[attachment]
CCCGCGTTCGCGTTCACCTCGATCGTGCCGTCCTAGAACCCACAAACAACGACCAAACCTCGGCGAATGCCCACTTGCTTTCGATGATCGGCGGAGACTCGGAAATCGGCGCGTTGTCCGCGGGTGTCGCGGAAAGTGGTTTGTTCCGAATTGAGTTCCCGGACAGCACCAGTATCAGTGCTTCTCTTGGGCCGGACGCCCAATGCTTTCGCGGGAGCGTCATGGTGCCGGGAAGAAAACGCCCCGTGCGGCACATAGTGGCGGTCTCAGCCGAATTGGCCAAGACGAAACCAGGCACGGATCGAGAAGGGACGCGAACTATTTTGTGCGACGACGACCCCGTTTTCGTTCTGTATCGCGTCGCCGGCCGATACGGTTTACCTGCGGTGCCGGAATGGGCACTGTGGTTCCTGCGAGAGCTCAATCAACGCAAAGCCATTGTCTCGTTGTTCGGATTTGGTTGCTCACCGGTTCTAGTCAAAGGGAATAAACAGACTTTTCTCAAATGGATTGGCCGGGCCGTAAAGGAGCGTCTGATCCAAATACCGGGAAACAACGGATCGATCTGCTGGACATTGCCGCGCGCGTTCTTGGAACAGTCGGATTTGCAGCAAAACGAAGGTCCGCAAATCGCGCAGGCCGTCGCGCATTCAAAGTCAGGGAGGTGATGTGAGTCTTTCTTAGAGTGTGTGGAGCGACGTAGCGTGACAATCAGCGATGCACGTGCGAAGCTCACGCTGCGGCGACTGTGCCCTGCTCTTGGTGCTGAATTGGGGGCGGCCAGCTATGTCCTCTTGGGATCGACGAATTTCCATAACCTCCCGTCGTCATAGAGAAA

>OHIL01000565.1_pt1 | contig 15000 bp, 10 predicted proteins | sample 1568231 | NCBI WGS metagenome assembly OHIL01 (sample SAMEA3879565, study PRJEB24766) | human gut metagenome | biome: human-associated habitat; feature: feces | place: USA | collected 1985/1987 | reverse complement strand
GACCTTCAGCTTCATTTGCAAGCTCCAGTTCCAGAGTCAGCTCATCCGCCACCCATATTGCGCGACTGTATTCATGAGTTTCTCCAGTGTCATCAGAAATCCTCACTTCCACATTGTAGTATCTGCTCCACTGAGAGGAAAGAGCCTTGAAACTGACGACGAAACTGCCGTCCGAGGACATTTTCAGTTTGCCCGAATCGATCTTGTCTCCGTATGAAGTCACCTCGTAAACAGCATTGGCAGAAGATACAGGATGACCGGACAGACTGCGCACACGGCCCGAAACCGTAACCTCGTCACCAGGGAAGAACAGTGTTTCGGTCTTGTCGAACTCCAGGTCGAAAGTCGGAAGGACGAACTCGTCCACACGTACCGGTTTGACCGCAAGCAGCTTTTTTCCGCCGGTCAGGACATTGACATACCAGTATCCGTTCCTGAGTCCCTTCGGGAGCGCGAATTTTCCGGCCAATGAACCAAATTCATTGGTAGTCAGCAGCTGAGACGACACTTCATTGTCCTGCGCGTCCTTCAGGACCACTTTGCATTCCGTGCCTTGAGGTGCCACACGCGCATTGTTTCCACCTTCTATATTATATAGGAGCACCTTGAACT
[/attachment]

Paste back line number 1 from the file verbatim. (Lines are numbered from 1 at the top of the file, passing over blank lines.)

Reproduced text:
CCCGCGTTCGCGTTCACCTCGATCGTGCCGTCCTAGAACCCACAAACAACGACCAAACCTCGGCGAATGCCCACTTGCTTTCGATGATCGGCGGAGACTCGGAAATCGGCGCGTTGTCCGCGGGTGTCGCGGAAAGTGGTTTGTTCCGAATTGAGTTCCCGGACAGCACCAGTATCAGTGCTTCTCTTGGGCCGGACGCCCAATGCTTTCGCGGGAGCGTCATGGTGCCGGGAAGAAAACGCCCCGTGCGGCACATAGTGGCGGTCTCAGCCGAATTGGCCAAGACGAAACCAGGCACGGATCGAGAAGGGACGCGAACTATTTTGTGCGACGACGACCCCGTTTTCGTTCTGTATCGCGTCGCCGGCCGATACGGTTTACCTGCGGTGCCGGAATGGGCACTGTGGTTCCTGCGAGAGCTCAATCAACGCAAAGCCATTGTCTCGTTGTTCGGATTTGGTTGCTCACCGGTTCTAGTCAAAGGGAATAAACAGACTTTTCTCAAATGGATTGGCCGGGCCGTAAAGGAGCGTCTGATCCAAATACCGGGAAACAACGGATCGATCTGCTGGACATTGCCGCGCGCGTTCTTGGAACAGTCGGATTTGCAGCAAAACGAAGGTCCGCAAATCGCGCAGGCCGTCGCGCATTCAAAGTCAGGGAGGTGATGTGAGTCTTTCTTAGAGTGTGTGGAGCGACGTAGCGTGACAATCAGCGATGCACGTGCGAAGCTCACGCTGCGGCGACTGTGCCCTGCTCTTGGTGCTGAATTGGGGGCGGCCAGCTATGTCCTCTTGGGATCGACGAATTTCCATAACCTCCCGTCGTCATAGAGAAA